Miscellanea, plus Defining Horror

A roundup of the weird, the interesting, and whatever else has caught my attention.

Stories

I just learned about the new Alien movie. Alien: Covenant is set to release on May 19th. I will be there with bells on.

If you’re looking for an Alien fix before then, Aliens: Bug Hunt, an anthology containing fifteen stories set in the Alien universe, is being released on April 18th. The headlining authors (i.e. those on the cover) are Heather Graham, Scott Sigler, Rachel Caine, David Farland, and one of my favorites, Larry Correia.

Science and Technology

Scientists are one step closer to confirming that Saturn’s moon Enceladus has a habitable ocean beneath its icy surface. A proposal is being put together for a mission to, among other things, study Enceladus more closely.

Asteroid 2014 J025 will make a near-Earth pass on April 19th. The asteroid is large, bright, and moving fast enough to be spotted with a small telescope. I’m not sure I want that close a look at something with the potential to destroy all life on Earth should something nudge it closer to us.

A new meta-analysis published by researchers at Vanderbilt University found that certain merit pay programs for teachers can increase student test scores. My question: How many studies have been done analyzing the relationship between non-curriculum related tests (e.g. standardized tests) and learning or the retention of knowledge?

Focus: What is Horror?

If you follow my personal blog at Dreaming If, then you’re already aware that I will be participating in a panel at the 2017 RT Booklovers Convention in Atlanta next month. The panel will focus on the intersection of Horror and Romance, something I write under another pen name, and the rise of this co-mingling of genres.

One topic we’re bound to discuss is the definition of Horror. Like all genres, the lines have become blurred over the decades since it was first recognized as a separate category of fiction. Truthfully, those lines were crossed from the very start. Mary Shelley’s Frankenstein, one of the first modern Horror novels, is also considered one of the earliest Science Fiction novels and is certainly a forerunner to the SciFi-Horror stories we see today.

When I first began researching stories for this pen name, I looked long and hard at Horror as a genre, since some stories I’m planning contain proper Horror elements, including monsters, gore, and psychological terror, although not necessarily within the same story. The one constant seems to be a shifting boundary for an essential definition. Some consider vampire stories of all kinds to be Horror; others place them in Dark Fantasy, a subgenre of Horror dealing more specifically with supernatural or paranormal elements; still others claim that some kinds of vampire stories are Horror, but others are not.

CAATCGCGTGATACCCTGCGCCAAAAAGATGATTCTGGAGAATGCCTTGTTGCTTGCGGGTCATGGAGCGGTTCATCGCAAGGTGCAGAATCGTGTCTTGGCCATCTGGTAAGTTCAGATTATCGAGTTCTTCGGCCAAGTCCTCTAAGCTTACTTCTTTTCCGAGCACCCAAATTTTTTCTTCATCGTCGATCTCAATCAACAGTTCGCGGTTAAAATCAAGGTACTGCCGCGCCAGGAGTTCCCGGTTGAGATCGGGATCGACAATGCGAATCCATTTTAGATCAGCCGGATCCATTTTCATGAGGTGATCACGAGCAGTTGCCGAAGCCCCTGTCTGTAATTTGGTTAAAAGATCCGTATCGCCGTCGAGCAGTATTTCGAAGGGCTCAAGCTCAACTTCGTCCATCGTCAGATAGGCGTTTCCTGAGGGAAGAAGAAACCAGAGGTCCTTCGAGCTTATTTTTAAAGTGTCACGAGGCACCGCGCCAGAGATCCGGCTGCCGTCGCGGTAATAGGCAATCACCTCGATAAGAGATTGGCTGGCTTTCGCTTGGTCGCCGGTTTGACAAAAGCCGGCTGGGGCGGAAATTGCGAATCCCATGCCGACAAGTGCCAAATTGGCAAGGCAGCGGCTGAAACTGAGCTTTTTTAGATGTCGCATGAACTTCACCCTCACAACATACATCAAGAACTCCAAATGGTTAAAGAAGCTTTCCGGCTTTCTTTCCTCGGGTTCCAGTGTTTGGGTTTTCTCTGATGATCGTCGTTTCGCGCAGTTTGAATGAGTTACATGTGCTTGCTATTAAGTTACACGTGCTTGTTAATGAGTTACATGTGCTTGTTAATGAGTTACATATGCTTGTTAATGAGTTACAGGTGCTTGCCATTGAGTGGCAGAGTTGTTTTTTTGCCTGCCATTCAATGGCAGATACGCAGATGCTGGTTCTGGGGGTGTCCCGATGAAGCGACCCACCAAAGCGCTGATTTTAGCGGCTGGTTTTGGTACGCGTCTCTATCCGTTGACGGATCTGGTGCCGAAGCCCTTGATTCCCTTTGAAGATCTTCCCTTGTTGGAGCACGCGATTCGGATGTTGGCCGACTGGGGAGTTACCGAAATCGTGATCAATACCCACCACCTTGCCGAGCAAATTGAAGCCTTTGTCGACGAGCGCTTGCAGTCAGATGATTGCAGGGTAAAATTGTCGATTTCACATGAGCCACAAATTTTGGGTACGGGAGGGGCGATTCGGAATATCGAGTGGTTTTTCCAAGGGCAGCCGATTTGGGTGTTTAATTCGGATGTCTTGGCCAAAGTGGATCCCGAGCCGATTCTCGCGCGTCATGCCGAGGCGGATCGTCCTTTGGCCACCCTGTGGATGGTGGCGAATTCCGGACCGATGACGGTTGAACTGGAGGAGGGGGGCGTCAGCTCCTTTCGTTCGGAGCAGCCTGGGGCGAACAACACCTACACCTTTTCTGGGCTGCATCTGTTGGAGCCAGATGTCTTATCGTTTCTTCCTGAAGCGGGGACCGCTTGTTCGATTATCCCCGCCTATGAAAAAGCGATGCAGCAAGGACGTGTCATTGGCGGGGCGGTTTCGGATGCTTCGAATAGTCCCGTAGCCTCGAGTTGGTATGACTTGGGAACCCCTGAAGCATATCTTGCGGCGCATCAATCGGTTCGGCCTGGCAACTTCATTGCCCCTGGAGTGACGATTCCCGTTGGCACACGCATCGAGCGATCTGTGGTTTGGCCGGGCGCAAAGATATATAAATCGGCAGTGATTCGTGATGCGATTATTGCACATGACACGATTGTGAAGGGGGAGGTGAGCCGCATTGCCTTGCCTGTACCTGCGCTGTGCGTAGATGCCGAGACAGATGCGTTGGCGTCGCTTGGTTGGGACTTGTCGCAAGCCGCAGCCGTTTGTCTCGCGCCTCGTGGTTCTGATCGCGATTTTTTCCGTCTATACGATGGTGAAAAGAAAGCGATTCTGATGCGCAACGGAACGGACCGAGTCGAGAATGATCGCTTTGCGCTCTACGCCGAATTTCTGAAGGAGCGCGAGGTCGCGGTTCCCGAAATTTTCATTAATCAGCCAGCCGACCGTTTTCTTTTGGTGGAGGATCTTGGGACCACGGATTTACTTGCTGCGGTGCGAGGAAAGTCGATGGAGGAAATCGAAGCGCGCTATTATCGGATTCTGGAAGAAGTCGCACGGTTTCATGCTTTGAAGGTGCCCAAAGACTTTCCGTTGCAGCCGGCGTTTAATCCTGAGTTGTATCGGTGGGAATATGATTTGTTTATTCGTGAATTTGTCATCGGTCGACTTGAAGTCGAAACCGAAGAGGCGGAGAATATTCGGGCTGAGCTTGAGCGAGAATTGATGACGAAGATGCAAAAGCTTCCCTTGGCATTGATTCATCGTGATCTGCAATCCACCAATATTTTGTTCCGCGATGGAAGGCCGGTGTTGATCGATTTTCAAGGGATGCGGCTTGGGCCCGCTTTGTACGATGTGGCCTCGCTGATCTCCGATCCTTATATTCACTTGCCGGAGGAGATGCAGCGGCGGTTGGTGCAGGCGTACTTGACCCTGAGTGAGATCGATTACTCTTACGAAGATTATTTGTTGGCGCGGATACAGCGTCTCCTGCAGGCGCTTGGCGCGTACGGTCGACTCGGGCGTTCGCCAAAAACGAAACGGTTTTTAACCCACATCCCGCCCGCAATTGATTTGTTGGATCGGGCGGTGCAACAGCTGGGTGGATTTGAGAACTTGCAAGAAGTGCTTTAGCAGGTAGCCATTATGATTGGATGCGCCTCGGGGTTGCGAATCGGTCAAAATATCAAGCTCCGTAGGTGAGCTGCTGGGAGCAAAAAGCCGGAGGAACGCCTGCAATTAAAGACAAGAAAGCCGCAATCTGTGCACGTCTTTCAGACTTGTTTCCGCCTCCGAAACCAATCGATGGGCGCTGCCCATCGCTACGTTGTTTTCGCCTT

Really, it should be easier than this. Romance, for example, is fairly simply defined: The main plot is a central love story and the story itself ends in a Happy Ever After or a Happy For Now. Anything else isn’t Romance. I’ve seen all sorts of discussions about this on writers’ fora, particularly from those who want to classify a tragedy as Romance. No. If it ends in tragedy (e.g. if one of the love interests is killed off), it’s not a Romance, even if there’s a strong, central love story. Put those tragedies in Women’s Fiction where readers aren’t looking for a happy ending and you’ll have a better shot at selling your book.

One of the problems I encounter when searching for Horror in all its forms is that same sort of miscategorization. A lot of self-published authors in particular are placing books that are clearly not Horror or Dark Fantasy into those categories, especially books that are more properly classified as Urban Fantasy.

A similar problem forced Amazon to ban romances from also being placed in the (non-romance) Science Fiction and Fantasy categories. Many of the authors doing so prior to the ban were clearly abusing their privileges in choosing category placements; others whose books could easily fall into either Romance or Sci-Fi/Fantasy were summarily punished by the ban. I’m one of the latter under yet another pen name, but that’s a story for another time.

The fact that genre boundaries are so fluid poses a serious problem to authors and readers alike. In a world where stories are written faster than readers can consume them and genre is becoming less and less a distinction than a potshot, how do readers find the books they want to read? Search engines are becoming more sophisticated with every iteration, but the best way is still via proper categorization.

To me, the best Horror induces some level of terror or repulsion. Horror is often weird, sometimes gory, and it usually probes our deepest fears, from portal horrors like A¬†Nightmare on Elm Street¬†and The Babadook to Stephen King’s supernatural thriller The Shining.

Does that definition omit stories that aren’t weird, gory, terrifying, or repulsive? Of course not, but it does provide a baseline for the examination of the genre as a whole for authors interested in writing for the Horror audience.

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